Integrative Medicine

 
The use of multiple modalities and treatment philosophies in conjunction with traditional veterinary therapies to support and enhance the well-being and performance of our patients.
 
Chiropractic/Spinal Manipulation Therapy
 
This modality focuses on the overall health of the equine musculoskeletal system as a relationship between structural (bones, joints, mainly of vertebral column) and function (coordination of nervous system). When there are restrictions within structure, optimal function can not occur and are manifested in pain, changes in posture and altered movement. Via rigorous study of anatomy, observation and palpation of normal ranges of motion and movement, and manual techniques to correct abnormal restrictions—commonly know as adjustments, practitioners can assist horses achieve a comfortable and functional musculoskeletal system.
 
Dr. Gerardi attended the Options for Animals College of Animal Chiropractic in 2018
 
Acupuncture
 
Acupuncture is a branch of Traditional Chinese Veterinary Medicine (TCVM) that has been practiced for thousands of years. Very thin needles are placed in specific points (acupoints) all over the body in order to achieve balance. Research has shown that acupoints contain higher numbers of free nerve ending arterioles, mast cells, lymphatic vessels. When stimulating specific points, research has measured increases in endorphins (nature pain killers), anti-inflammatory mediators, and hormones like serotonin.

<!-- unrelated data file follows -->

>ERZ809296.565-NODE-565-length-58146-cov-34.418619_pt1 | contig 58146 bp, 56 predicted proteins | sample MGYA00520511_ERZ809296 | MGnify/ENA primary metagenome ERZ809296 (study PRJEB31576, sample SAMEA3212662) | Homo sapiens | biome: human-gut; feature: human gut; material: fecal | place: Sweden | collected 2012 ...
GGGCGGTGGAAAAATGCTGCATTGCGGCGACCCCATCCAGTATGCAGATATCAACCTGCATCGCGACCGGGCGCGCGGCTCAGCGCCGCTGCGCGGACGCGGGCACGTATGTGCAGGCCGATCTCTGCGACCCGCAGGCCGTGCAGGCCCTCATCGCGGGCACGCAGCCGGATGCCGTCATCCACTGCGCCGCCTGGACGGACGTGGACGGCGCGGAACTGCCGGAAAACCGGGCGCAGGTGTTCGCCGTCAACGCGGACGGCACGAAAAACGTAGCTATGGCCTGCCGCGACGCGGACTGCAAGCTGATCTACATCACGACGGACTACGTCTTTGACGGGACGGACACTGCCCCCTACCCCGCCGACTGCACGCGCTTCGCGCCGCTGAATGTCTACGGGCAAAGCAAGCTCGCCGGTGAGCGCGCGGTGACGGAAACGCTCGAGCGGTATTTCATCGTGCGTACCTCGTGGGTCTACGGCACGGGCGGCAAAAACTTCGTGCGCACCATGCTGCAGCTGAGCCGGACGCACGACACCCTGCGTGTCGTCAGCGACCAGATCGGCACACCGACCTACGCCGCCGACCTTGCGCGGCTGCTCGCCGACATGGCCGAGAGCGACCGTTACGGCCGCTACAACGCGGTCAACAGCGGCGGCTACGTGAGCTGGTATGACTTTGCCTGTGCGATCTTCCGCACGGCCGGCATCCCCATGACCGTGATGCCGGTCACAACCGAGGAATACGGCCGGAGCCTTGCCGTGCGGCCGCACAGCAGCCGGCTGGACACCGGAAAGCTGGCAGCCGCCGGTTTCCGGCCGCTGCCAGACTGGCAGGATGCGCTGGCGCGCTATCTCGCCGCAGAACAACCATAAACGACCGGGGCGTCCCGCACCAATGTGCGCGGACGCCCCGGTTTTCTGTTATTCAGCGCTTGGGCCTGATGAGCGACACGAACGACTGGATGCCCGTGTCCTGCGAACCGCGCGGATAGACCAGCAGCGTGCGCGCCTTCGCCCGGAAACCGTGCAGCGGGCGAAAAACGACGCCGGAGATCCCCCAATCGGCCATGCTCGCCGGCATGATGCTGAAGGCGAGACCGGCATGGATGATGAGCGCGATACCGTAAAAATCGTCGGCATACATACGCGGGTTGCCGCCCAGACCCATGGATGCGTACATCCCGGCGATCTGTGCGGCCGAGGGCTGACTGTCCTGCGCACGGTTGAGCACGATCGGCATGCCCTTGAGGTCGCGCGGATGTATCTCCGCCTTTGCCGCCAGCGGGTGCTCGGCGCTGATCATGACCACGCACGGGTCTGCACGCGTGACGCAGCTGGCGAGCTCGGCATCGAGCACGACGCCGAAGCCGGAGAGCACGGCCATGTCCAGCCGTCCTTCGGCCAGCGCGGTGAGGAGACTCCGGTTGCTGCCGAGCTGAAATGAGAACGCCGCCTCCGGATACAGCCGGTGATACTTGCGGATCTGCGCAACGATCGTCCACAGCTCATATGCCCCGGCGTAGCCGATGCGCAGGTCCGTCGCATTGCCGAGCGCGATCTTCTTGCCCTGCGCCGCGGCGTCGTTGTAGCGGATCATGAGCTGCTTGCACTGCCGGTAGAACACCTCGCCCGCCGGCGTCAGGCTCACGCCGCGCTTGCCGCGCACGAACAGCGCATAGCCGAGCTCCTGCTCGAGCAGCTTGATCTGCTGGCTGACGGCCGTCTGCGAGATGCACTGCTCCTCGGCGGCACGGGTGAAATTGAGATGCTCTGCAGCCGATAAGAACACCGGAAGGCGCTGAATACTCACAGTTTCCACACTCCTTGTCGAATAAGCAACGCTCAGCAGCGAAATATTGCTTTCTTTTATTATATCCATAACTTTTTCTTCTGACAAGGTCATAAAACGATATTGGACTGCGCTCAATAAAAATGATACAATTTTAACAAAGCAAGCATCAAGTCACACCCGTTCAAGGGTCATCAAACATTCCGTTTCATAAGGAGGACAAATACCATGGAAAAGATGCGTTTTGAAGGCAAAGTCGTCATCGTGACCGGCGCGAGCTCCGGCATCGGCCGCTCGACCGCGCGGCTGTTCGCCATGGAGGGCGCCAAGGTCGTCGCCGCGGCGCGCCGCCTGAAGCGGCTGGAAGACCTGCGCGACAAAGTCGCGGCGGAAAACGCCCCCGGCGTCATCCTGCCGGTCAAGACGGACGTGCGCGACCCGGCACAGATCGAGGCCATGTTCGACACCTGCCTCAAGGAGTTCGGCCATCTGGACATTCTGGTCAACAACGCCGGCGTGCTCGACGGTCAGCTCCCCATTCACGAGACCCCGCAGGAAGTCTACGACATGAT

In 2018, Dr. Sullivan was trained at the Chi Institute in Reddick, Florida, and her education not only encompassed where acupuncture points are located but also the TCVM philosophy of treatment. In TCVM every individual has a personality related to the five elements (wood, fire, earth, metal, wind), that predisposes that individual to certain imbalances. Five Element Theory allows the medical professional to better understand the patient and tailor treatment. What’s your horse’s personality?
 
In health, four aspects of the body and mind are balanced: yin, yang, blood and qi (pronounced chee). When one or more of these factors are over expressed (excess) or underexpressed (deficiency) the patient is not in harmony and will exhibit physical signs of distress. The goal of acupuncture is determining the pattern of illness via observing the tongue, feeling pulses, discussing the history and personality of the horse, and performing a scan of the body, to make an individualized treatment plan. Treatments involve a few or many needles, the addition of electroacupuncture, aquapuncture (where saline, vitamin B12 or the horse’s blood is injected into an acupoint), or massaging acupoints when needles are not tolerated. Sessions typically last less than an hour. For horses, results are usually seen in 3-5 treatments but some benefits may be seen rapidly; long standing issues typically take more sessions to treat.
 
Herbs may be recommended, which are used to increase and prolong the effects of acupuncture. The herbal formulas that are prescribed are sourced from Jing Tang Herbal, and the formulas are made in the United States.
 
Acupuncture is a modality that works hand in hand with traditional veterinary medicine. In addition to medications and treatments that are used every day by equine vets, acupuncture can aid in the healing time of wounds and tendon injuries, decrease pain from arthritis, improve fertility, decrease inflammatory flares like uveitis, and promote GI motility. Dr. Sullivan views acupuncture as another tool in her veterinary toolbox that enables her to enhance normal practices and provide options when traditional treatments have failed.